I would like to thank Jon Tevlin for his column about State Rep. Mary Franson ("In Rep. Franson's district, 'animals' are also known as constituents," March 10).
By comparing those who receive food stamps to wild animals, Franson has shown the state how out of touch she is with her district and the economic realities that her constituents face on a daily basis.
At worst, she has carelessly engaged in a type of behavior -- the dehumanization of a group of people -- that has been used throughout history as a precursor to strip away the rights of those groups, and to further marginalize them.
Tevlin has shown the true face of the residents of Todd County, and has countered the negative effects of comments meant to sweep a portion of them under the rug.
SUSAN FLYGARE, MINNEAOPOLIS
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The editorial supporting electronic pulltabs for stadium financing indicated that this would respect the state's relationship with the casinos under the terms of compacts that have been in place for 20 years ("E-pulltabs best bet to win stadium OK," March 11).
This last statement should have been modified. What it should have said is that this agreement would have continued to support the largest tax rip-off ever committed on Minnesota taxpayers.
While every state in the country taxes either private or Indian gaming operations, thanks to the Perpich administration Indian casinos have an exemption never to pay a dime of taxes on their earnings.
TOM CARLSON, NEW BRIGHTON
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The Vikings have somehow flipped the stadium drive. We have the team sitting back and expecting our Legislature to be working on its private business needs. This is totally wrong. The Vikings should be working to satisfy our questions on the stadium funding rather than our government trying to satisfy the Vikings. No private business should expect our state to dance to its tune.
DEAN REINKE, MINNEAPOLIS
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If Gov. Mark Dayton does not like the established processes and procedures, he should offer legislation to change them rather than making inflammatory remarks, unbecoming of a governor, about them or about the people abiding by them ("Vikings stadium plan to get retooled," March 15).
Comments about opponents doing "hatchet work" on the legislation and saying, "It gets to be, really, the theater of the absurd," in reference to the process and the people involved should never have been uttered.
Just because Dayton is for the stadium does not give him the right to insult opponents who are against it. Each viewpoint, pro and con, is equally valid and carries equal weight.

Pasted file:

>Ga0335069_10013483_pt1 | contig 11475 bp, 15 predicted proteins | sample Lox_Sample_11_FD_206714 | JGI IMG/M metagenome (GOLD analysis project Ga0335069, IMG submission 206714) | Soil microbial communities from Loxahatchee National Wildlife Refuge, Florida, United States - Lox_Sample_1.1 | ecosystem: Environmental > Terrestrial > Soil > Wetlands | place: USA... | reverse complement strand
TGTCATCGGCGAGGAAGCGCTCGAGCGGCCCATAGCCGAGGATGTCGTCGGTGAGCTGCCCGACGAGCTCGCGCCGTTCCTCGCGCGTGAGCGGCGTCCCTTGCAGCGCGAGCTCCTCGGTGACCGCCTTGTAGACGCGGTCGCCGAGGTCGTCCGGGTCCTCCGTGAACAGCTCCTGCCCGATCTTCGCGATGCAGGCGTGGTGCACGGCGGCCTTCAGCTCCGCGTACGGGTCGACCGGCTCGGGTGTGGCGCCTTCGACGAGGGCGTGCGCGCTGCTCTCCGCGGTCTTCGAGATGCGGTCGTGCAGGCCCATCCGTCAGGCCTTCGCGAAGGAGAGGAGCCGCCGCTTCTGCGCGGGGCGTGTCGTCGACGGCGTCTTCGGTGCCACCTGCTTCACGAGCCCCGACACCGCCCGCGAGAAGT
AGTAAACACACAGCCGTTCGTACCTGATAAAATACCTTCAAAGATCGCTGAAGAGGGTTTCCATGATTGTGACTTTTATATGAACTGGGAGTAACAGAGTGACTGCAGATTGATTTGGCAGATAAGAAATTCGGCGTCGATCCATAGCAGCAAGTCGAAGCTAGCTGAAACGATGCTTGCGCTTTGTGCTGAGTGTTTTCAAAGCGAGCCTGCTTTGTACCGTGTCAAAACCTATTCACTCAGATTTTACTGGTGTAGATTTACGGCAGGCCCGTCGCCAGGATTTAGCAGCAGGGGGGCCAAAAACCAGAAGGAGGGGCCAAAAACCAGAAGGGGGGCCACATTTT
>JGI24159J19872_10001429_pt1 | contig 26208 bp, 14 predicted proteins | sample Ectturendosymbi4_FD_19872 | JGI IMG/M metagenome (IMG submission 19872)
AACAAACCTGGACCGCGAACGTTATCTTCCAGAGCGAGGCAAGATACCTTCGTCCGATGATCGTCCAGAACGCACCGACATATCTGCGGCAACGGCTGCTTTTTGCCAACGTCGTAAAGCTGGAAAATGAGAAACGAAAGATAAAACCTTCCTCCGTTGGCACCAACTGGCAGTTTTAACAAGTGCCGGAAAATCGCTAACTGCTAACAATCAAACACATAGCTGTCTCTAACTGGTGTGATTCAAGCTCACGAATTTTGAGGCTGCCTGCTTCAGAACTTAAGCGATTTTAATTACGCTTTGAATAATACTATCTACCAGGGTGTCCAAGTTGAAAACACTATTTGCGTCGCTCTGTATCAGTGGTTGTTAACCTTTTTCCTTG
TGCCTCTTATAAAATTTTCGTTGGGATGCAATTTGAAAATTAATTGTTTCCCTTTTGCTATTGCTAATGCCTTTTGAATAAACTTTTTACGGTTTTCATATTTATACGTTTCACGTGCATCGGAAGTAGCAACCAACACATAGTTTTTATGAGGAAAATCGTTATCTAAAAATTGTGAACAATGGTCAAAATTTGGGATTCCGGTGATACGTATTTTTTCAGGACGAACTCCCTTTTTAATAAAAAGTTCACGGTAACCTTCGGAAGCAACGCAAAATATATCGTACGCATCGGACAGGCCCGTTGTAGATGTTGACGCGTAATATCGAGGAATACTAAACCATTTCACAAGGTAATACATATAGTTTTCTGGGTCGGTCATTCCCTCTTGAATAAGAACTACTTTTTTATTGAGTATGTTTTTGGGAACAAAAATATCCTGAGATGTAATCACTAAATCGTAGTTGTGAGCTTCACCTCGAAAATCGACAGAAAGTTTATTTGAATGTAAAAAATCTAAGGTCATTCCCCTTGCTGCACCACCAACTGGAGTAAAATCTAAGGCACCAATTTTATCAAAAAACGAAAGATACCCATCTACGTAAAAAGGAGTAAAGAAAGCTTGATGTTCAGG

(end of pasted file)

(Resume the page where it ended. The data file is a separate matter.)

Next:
ANDY PAKALNS, ST. PAUL
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While I certainly don't condone a mob-mentality approach to the Amy Senser case, I can't help understanding why some would feel frustrated with her ("Senser wants trial relocated," March 10).
She's accused of hitting a man with her vehicle, then driving off and leaving him to die. Then, shockingly, she's tried to paint herself as a victim and has done only the bare minimum to cooperate with investigators as they try to piece together the events of that tragic night.
I can only imagine the anguish and frustration people feel -- not to mention the family of the real victim, Anousone Phanthavong -- in their search for answers.
The vilification of Senser may be premature, but it wouldn't be much of stretch to argue, quite convincingly, that her actions aren't in keeping with a compassionate person.
JOHN G. MORGAN, BURNSVILLE
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Obviously the letter writer who criticized Don Shelby's new home hasn't visited the site or read anything about what went into building the home (Letter of the Day, March 10).
Sometimes I wonder if living in a cave is the only way to really live "green" and satisfy such critics.
I visited the property, read the brochures, and I talked to the builders and came away impressed with what they tried to do.
MARLENE STUMPF, ANNANDALE, MINN.
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The settlement of a discrimination lawsuit against the Anoka-Hennepin School District for negligence regarding the verbal and physical abuse of six students set a new precedent for what we think the role of administration ought to be in bullying prevention ("School settlement hailed as 'blueprint,'" March 7).
Such a triumph of compassion was heartening, but what was disheartening was the fate of the cash settlement that resulted. The $270,000 settlement was symbolic. However, what the families did with that money also carried a great deal of symbolism.
If the case was truly about establishing more-robust preventative measures, then the money ought to be the initial fuel for this cause. The donation of the settlement to such a cause would confirm that the case was about the well-being of all our schoolchildren rather than only the six involved.
ROBERT PIEH, NORTHFIELD
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Unfit for McDonald's but fine for our students ("Schools can just say no to 'pink slime,'" March 16)? In the spring, 7 million pounds of "pink slime" will appear in our schools' lunches unless school districts decide otherwise.
This beef has been treated with ammonium hydroxide and more resembles slime than real meat. The youths of America deserve better than unwanted scraps.
All to save money? We need to get our priorities straight. Administrators need to step up and have a higher standard of what gets fed to our students.
MICHELLE JAMAR, EDEN PRAIRIE